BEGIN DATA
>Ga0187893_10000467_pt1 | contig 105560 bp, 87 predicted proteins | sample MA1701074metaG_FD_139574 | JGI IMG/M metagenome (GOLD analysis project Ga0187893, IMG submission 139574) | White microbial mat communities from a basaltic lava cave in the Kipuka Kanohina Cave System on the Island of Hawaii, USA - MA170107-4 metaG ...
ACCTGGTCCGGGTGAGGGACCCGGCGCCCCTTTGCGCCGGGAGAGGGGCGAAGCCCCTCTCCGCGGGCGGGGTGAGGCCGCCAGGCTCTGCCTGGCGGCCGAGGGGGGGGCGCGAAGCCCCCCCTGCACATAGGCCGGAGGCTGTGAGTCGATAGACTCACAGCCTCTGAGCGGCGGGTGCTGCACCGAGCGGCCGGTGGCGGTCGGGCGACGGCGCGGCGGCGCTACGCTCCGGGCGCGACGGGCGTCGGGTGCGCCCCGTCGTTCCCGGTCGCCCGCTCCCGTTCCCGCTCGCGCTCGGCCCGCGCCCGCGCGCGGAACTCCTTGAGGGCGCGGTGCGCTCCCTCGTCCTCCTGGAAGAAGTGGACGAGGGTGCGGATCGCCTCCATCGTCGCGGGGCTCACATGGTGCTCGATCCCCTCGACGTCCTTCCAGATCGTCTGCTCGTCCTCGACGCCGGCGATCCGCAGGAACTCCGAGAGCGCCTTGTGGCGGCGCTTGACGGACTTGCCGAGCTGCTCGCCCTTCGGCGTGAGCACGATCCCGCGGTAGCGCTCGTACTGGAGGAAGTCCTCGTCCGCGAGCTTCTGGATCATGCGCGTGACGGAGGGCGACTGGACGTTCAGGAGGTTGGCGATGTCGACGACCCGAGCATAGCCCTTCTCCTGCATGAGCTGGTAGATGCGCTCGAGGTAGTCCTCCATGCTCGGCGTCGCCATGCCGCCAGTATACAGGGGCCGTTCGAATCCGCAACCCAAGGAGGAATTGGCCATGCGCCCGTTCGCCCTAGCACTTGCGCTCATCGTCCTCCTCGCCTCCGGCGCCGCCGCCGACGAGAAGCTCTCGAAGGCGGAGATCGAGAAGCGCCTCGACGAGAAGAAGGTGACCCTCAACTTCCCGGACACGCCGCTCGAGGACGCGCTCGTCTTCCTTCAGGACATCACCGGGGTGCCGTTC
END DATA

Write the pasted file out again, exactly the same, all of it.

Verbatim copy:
>Ga0187893_10000467_pt1 | contig 105560 bp, 87 predicted proteins | sample MA1701074metaG_FD_139574 | JGI IMG/M metagenome (GOLD analysis project Ga0187893, IMG submission 139574) | White microbial mat communities from a basaltic lava cave in the Kipuka Kanohina Cave System on the Island of Hawaii, USA - MA170107-4 metaG ...
ACCTGGTCCGGGTGAGGGACCCGGCGCCCCTTTGCGCCGGGAGAGGGGCGAAGCCCCTCTCCGCGGGCGGGGTGAGGCCGCCAGGCTCTGCCTGGCGGCCGAGGGGGGGGCGCGAAGCCCCCCCTGCACATAGGCCGGAGGCTGTGAGTCGATAGACTCACAGCCTCTGAGCGGCGGGTGCTGCACCGAGCGGCCGGTGGCGGTCGGGCGACGGCGCGGCGGCGCTACGCTCCGGGCGCGACGGGCGTCGGGTGCGCCCCGTCGTTCCCGGTCGCCCGCTCCCGTTCCCGCTCGCGCTCGGCCCGCGCCCGCGCGCGGAACTCCTTGAGGGCGCGGTGCGCTCCCTCGTCCTCCTGGAAGAAGTGGACGAGGGTGCGGATCGCCTCCATCGTCGCGGGGCTCACATGGTGCTCGATCCCCTCGACGTCCTTCCAGATCGTCTGCTCGTCCTCGACGCCGGCGATCCGCAGGAACTCCGAGAGCGCCTTGTGGCGGCGCTTGACGGACTTGCCGAGCTGCTCGCCCTTCGGCGTGAGCACGATCCCGCGGTAGCGCTCGTACTGGAGGAAGTCCTCGTCCGCGAGCTTCTGGATCATGCGCGTGACGGAGGGCGACTGGACGTTCAGGAGGTTGGCGATGTCGACGACCCGAGCATAGCCCTTCTCCTGCATGAGCTGGTAGATGCGCTCGAGGTAGTCCTCCATGCTCGGCGTCGCCATGCCGCCAGTATACAGGGGCCGTTCGAATCCGCAACCCAAGGAGGAATTGGCCATGCGCCCGTTCGCCCTAGCACTTGCGCTCATCGTCCTCCTCGCCTCCGGCGCCGCCGCCGACGAGAAGCTCTCGAAGGCGGAGATCGAGAAGCGCCTCGACGAGAAGAAGGTGACCCTCAACTTCCCGGACACGCCGCTCGAGGACGCGCTCGTCTTCCTTCAGGACATCACCGGGGTGCCGTTC